A day of devices and the need for change

2012-02-28 15:03

After the Sony press conference on Sunday night Monday morning started with a major splash from Nokia. Stephen Elop the CEO of Nokia was first up with his usual unequivocal enthusiasm for his brand.

A year ago at MWC 2011, Nokia announced a major shift in direction with their ensuing partnership with Microsoft of Windows Phone 7 (WP7). And what a year it has been for Nokia - at the Consumer Electronics show at the beginning of January, Nokia released the Lumia 900, their first LTE enabled handset - “We have changed the clock speed of Nokia” stated Elop at this event.

Now at MWC 2012, Nokia made a slew of new handset announcements including a budget beating Lumia 610 which comes in at the very lowest entry point for a smartphone, of Euro189, (around the R2,000 mark in SA terms.) Shipping starts to Europe in the next few weeks and Africa as a developing smartphone market will not be too far behind.

In addition to the new Windows operating phones, Nokia also released a range of Asha devices, that still run the legacy Symbian operating system with the 202,203 and 302 variants. The 202 and 203 devices are touch-screen QWERTY keyboard devices (which look a bit dated to my smartphone enabled eyes.)

However, at the announced price point of less than Euro130 they are good value for money.

The fact that the 203 comes with multi-SIM support, will be a winner in many African markets, as well as the 302, which comes with added Microsoft Exchange Server features, useful for those of us needing to comply with IT department security protocols.

BUT, the belle of the ball was undoubtedly the Nokia 808 Pureview. Wait for it – it also runs on Symbian but, has a 41MP Camera Sensor with a Carl Zeiss lens! Yes that’s right - a 41MP camera! And even though it operates on Symbian with a lens like that on a mobile phone, it is truly astonishing. (Although to be honest, I’m not sure why anyone needs a 41MP camera on a mobile phone, but for a tech geek like me, it’s very cool.) As a comparison, the iconic Nikon D800 camera only has 36MP capturing capabilities.

After the entertaining razzmatazz of Nokia, we moved across to ZTE, the 4th largest handset manufacturer in the world. (This is in terms of total handsets not just smartphones). A more traditional approach to launch announcements, it was nevertheless interesting to see where they are going with their approach to the worlds continuing fascination with and dependency on, the mobile phone.

Most important of the devices on offer is ZTE’s high-end smartphone boasting the ZTE ERA with a whopping Quad-Core Nvidia Tegra 3 processor. This will surely make the device sing along at a light speed. Combined with the LTE chipsets now included for the LTE enabled market, the ZTE ERA is a very compelling proposition.

With a total of eight new devices having been announced at MWC 2012, ZTE are certainly making themselves heard and bidding for a position further up the mobile phone glory totem pole. Rumor has it they are aiming to secure at least the number 3 spot for handset manufacturers by 2015. This means they need to edge out either the current third place holder LG electronics or number two on the log, Samsung. In all likelihood though, I doubt they would be able to push Nokia out of first place unless Nokia’s WP7 strategy fails miserably.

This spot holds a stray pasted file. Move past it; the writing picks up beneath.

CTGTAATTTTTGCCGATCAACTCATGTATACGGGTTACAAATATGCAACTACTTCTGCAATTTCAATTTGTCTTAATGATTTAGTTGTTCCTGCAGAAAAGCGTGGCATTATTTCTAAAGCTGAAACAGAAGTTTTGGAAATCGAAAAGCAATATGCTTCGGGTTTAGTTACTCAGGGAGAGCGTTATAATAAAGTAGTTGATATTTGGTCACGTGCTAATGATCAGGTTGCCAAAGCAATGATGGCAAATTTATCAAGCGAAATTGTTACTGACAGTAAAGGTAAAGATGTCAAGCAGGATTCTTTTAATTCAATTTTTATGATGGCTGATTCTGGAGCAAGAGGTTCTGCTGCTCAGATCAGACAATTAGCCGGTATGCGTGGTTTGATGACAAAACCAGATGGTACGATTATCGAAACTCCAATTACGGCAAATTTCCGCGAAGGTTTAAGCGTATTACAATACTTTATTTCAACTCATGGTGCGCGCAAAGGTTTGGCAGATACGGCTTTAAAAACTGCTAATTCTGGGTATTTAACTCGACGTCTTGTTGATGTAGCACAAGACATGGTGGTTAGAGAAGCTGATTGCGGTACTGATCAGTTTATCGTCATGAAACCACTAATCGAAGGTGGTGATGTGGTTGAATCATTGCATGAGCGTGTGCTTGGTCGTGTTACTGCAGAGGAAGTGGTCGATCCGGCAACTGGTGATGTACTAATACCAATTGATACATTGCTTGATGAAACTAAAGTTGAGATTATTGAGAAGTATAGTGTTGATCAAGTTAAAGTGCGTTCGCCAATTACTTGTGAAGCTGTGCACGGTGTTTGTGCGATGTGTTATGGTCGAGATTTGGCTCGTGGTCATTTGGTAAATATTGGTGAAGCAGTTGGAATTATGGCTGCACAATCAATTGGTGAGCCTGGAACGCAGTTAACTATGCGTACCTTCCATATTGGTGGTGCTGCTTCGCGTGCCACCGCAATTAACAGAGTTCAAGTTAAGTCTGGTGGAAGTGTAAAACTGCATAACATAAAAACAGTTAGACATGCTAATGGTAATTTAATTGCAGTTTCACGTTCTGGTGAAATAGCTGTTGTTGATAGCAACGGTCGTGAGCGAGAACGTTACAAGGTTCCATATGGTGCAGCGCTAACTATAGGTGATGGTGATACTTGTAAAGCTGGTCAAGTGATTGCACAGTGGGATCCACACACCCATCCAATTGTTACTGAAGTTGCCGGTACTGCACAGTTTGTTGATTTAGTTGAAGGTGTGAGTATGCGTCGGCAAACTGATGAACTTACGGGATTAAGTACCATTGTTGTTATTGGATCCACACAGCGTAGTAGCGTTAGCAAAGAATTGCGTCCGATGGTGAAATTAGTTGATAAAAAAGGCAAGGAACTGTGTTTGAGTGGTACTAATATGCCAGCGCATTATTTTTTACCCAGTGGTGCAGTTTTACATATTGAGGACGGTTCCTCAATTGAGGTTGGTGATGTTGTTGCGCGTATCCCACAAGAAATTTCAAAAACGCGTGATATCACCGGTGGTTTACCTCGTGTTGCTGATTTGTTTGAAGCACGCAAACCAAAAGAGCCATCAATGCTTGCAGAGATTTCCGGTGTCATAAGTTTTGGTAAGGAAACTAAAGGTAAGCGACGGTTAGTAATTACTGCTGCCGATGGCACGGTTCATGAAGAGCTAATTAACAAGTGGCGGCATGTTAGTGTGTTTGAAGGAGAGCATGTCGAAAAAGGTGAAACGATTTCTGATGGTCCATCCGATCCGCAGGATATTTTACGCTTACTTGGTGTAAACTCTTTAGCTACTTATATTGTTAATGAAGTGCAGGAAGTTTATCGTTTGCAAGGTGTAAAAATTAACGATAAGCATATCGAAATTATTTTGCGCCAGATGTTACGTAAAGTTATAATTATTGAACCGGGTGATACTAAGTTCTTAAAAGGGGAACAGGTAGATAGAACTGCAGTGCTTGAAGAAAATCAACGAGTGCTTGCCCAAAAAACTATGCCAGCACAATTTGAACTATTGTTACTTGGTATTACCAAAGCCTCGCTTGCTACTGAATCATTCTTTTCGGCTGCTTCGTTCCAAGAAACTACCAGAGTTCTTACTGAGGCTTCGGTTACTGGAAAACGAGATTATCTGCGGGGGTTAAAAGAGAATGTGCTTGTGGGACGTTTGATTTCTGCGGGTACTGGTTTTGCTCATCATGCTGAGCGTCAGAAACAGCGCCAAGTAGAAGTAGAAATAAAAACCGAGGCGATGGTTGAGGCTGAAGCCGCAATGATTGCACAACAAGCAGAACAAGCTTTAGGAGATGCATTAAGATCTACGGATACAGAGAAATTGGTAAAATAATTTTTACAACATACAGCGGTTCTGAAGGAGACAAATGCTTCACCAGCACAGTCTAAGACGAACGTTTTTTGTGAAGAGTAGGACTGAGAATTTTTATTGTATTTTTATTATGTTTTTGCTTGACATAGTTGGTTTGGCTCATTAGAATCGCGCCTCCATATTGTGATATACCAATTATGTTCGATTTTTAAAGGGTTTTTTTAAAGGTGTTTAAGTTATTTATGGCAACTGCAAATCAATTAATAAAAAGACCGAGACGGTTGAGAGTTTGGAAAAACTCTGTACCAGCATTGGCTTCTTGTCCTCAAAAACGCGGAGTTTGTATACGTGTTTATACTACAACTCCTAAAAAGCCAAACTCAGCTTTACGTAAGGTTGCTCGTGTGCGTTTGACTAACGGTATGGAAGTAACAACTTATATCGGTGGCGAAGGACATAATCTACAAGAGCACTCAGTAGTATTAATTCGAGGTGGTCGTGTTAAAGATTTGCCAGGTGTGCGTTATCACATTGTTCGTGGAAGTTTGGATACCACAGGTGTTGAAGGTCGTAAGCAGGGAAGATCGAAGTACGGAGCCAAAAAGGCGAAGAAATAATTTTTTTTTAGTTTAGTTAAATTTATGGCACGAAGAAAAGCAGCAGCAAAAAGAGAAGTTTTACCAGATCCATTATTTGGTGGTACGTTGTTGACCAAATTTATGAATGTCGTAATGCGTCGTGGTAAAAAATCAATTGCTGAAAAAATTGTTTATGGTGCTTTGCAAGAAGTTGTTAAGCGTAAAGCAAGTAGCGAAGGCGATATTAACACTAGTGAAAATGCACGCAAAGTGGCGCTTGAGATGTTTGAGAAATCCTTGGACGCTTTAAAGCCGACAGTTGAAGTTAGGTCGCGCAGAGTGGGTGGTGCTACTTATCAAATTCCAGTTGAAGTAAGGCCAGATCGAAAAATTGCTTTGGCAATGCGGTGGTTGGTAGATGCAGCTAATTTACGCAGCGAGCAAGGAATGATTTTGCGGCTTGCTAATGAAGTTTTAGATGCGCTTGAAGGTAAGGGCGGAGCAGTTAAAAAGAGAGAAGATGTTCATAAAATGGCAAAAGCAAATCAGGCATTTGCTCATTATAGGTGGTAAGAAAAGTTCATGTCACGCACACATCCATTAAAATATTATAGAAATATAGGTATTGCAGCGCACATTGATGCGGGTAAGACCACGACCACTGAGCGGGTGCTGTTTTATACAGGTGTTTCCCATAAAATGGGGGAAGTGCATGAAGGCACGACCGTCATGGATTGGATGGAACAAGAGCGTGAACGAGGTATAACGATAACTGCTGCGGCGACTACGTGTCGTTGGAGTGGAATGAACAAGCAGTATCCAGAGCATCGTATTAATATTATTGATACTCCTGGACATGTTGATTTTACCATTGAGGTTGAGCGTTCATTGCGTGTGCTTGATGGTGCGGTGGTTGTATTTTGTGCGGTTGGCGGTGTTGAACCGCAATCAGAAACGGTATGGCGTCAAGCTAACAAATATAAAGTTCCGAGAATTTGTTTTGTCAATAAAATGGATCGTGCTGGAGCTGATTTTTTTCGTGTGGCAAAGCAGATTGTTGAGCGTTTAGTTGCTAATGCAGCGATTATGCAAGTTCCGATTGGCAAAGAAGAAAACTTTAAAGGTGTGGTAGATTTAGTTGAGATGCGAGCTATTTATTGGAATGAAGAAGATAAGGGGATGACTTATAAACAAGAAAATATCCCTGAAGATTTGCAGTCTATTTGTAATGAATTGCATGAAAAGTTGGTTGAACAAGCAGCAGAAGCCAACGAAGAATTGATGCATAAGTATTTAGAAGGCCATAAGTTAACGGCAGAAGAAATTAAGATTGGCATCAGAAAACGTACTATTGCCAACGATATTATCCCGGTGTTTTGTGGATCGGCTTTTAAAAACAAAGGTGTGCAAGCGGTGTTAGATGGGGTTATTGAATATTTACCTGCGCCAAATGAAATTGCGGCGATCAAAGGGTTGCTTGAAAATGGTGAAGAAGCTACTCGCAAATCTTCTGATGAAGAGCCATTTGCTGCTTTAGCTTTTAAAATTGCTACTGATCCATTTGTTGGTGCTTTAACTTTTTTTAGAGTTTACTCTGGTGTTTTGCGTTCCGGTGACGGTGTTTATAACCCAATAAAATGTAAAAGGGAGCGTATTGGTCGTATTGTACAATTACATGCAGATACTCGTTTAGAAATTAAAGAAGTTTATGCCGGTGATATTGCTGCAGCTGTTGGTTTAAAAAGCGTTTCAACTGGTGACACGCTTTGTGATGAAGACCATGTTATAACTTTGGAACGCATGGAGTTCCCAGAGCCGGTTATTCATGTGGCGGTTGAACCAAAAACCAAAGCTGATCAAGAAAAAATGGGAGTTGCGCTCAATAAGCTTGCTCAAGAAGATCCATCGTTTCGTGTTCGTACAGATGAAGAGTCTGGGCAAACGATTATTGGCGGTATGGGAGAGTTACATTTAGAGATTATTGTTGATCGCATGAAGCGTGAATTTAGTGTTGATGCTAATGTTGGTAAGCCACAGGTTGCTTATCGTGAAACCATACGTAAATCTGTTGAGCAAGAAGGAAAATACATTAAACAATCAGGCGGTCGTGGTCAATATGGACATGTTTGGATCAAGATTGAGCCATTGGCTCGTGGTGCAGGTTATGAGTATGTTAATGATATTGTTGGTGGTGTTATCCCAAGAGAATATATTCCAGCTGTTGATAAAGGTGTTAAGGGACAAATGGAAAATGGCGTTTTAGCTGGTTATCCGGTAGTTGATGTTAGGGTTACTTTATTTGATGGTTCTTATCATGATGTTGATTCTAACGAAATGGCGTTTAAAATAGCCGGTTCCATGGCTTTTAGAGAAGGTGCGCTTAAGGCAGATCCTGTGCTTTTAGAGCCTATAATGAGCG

Need for Change

Later in the day I met with Trinia DasGupta, Programme Director for the GSMA’s mWomen programme. MmWomen was a fascinating study that the GSMA has been involved in for the past two years. The original study released in February 2010 (my first MWC in Barcelona), showed there are around 300million women that have not joined the mobile revolution.

Speaking with DasGupta today, the studies are still ongoing and the GSMA is fully involved in assisting mobile operators across the globe plan strategies to empower these women. The latest report and the reason for meeting DasGupta is called “Portraits: A glimpse into the lives of Women at the Base of the Pyramid.” This has some interesting findings:

• Targeting the Whole family: 74% of married women who did not want a mobile phone said it was because their husbands would not allow it.

• Addressing Suspicion: 64% of women who own a mobile phone say: ‘ it makes my husband suspicious”, a reported disadvantage of ownership particularly for women in Uganda and Papua New Guinea

• 38% of women live “off grid” with no access to an electricity source.

These are some pretty startling findings and offer mobile operators around the world a huge revenue opportunity should even a fraction of these women spend a tiny amount on mobile communications. And think of the difference it could make in the lives of these women. Could I live without a mobile device? Never, I think that is why I probably carry two phones and at least one tablet with me at all times.

What about you – could you live without yours for more than a day?

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AB praises selfless skipper

2010-11-21 18:15

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